One argument that’s been made against the plaintiffs in the Hobby Lobby case is that they are not being forced to violate their religious principles, since they are not actually required to buy health insurance for their employees. As Patrick reported last week, Justice Elena Kagan openly disputed the idea that Obamacare imposes an employer mandate: Hobby Lobby can just pay a large fine instead.
By coincidence, the day after Justice Kagan made this assertion, I heard Professor Quentin Skinner (of Queen Mary, University of London) speak at the CUNY Graduate Center on the development of the concept of individual freedom in the Anglophone tradition. (Note: The previous sentence alone would qualify this as my most pretentious Corner post of the last two months, even if it were not my only Corner post of the last two months.) The first writer he discussed was Hobbes, and his description of Hobbes’s view of freedom was strikingly similar to the view of Justice Kagan.
According to Hobbes, Skinner explained, you are free if you are not physically restrained from doing something that you can do and want to do. Hobbes was very strict about what this included: essentially, only imprisonment or other bodily confinement (or else illness or disability). Other sorts of compulsion didn’t count. “In Hobbes’s view,” Skinner said, “if a man points a gun at you and says, ‘Your money or your life,’ he is offering you a choice.”
The audience laughed at this, and Skinner smiled, but he reiterated that this was in fact Hobbes’s view. In fact, several centuries after Hobbes, this exact philosophical question arose on the Jack Benny radio comedy show. Benny’s stinginess was a recurring gag, so when a mugger said to him, “Your money or your life,” there followed a long pause. Finally the robber repeated, “Look, bud, I said, ‘Your money or your life!’” and Benny’s reply was, “I’m thinking it over . . .”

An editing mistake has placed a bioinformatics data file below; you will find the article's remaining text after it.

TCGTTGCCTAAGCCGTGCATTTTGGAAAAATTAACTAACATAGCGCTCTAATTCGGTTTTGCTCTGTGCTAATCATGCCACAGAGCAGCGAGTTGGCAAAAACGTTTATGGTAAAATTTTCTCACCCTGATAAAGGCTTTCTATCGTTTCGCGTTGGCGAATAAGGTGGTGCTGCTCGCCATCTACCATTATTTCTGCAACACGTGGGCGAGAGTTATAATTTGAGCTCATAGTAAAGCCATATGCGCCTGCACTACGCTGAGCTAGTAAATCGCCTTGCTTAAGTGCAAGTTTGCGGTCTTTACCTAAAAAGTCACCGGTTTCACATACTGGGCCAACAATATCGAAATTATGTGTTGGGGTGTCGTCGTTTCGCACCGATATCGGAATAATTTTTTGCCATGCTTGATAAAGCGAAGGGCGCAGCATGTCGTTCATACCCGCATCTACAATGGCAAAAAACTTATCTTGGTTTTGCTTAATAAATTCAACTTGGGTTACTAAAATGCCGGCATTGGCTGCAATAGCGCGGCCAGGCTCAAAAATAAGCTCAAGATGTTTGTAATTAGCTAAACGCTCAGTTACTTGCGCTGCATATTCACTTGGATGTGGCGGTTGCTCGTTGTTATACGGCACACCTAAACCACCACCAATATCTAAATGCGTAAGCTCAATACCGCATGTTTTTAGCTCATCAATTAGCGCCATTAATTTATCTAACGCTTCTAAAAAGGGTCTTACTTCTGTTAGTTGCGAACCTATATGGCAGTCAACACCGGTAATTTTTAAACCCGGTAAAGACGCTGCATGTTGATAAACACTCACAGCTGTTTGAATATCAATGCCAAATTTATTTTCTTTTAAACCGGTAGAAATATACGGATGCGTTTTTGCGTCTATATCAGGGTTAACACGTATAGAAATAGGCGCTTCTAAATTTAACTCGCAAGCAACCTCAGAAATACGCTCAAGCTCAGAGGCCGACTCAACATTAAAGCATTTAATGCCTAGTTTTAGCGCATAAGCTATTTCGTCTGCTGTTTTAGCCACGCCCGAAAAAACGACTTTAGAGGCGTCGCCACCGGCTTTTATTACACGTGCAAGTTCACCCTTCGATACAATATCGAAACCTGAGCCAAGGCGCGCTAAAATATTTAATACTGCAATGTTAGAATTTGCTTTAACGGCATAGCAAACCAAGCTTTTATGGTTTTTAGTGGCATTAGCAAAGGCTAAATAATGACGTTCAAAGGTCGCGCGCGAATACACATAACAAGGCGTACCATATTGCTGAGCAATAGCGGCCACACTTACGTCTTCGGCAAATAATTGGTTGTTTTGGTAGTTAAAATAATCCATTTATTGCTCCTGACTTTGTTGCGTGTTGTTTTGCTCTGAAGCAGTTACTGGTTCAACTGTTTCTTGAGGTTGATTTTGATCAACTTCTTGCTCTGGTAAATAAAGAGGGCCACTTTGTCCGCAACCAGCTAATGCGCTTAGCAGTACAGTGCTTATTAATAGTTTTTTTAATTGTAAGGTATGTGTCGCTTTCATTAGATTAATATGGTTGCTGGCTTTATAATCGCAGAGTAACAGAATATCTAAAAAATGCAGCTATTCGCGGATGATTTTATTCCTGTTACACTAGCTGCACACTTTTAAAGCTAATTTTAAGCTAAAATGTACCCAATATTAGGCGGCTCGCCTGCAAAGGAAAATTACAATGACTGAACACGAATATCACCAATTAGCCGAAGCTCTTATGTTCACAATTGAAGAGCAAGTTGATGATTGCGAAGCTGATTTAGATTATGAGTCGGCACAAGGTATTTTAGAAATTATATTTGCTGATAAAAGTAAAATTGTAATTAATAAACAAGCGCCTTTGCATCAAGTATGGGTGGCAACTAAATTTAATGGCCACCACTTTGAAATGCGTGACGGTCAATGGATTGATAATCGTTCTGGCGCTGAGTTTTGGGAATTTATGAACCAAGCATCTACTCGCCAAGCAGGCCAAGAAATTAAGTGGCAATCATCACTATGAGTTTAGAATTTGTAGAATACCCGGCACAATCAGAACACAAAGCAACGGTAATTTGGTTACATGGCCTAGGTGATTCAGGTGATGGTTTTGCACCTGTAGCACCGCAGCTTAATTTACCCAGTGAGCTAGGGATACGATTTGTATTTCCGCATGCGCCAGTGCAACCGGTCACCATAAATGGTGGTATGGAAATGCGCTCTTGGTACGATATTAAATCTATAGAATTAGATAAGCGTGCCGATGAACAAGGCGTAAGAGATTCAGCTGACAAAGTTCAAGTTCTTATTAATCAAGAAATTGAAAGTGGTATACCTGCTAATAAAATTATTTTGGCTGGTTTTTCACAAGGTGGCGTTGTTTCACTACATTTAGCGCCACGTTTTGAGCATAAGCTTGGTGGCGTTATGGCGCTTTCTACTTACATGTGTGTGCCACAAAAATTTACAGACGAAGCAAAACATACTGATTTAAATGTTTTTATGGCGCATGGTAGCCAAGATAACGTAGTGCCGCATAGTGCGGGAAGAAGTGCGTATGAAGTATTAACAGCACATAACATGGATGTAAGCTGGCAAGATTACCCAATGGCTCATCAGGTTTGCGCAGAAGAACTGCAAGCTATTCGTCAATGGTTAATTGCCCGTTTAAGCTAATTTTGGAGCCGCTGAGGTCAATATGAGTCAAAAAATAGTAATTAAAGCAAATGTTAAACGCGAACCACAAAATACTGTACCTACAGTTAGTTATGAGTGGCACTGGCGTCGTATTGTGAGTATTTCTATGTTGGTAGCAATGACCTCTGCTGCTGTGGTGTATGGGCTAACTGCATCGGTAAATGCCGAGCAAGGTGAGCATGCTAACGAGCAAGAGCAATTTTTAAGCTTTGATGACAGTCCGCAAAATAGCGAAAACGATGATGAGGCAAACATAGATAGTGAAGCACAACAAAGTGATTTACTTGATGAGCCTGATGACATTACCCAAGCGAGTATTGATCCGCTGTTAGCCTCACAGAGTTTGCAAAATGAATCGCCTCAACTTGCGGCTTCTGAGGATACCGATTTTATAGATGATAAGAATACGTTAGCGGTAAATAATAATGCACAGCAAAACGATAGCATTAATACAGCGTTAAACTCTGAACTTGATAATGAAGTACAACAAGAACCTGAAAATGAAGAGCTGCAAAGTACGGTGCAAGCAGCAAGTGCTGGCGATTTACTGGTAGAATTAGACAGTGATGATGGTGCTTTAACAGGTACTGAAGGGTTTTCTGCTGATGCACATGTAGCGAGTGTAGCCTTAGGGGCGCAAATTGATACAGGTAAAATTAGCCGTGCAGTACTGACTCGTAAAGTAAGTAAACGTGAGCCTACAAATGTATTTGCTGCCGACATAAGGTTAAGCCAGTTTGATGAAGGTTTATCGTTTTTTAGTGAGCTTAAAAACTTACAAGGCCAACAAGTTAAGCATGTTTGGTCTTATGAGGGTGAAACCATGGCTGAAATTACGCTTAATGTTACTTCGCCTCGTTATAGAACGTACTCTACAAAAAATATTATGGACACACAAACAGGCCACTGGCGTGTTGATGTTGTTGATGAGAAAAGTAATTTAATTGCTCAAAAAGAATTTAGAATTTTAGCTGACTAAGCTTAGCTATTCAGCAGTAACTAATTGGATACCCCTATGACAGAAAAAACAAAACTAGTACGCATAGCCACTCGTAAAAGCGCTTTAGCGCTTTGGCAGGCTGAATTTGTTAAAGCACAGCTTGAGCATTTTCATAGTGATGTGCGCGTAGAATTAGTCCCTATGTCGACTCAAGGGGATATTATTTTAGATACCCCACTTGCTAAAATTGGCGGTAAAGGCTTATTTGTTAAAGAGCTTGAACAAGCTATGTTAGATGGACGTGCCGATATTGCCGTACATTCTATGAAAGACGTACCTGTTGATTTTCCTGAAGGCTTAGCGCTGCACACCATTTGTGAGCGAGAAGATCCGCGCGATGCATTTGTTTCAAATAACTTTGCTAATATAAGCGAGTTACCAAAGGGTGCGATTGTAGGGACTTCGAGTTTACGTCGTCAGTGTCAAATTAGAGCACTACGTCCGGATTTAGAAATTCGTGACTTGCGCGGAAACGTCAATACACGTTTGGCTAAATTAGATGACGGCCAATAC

In both these cases, the idea that a decision between surrendering your money and losing your life can be thought of as a legitimate free choice was considered laughable. Yet when the proprietors of Hobby Lobby have to choose between paying a $2,000-per-employee annual fine and betraying their pro-life principles (“your money or your soul”), Justice Kagan sees it as a simple business decision, like selecting an Internet service plan.
Philosophers since Hobbes, Professor Skinner explained, have rethought and refined his ideas extensively; you can watch an earlier presentation of his lecture here if you want the details. Today most of us have an understanding of freedom that is much more nuanced than Hobbes’s. But when liberals feel the need to feed Leviathan, it’s always 1651.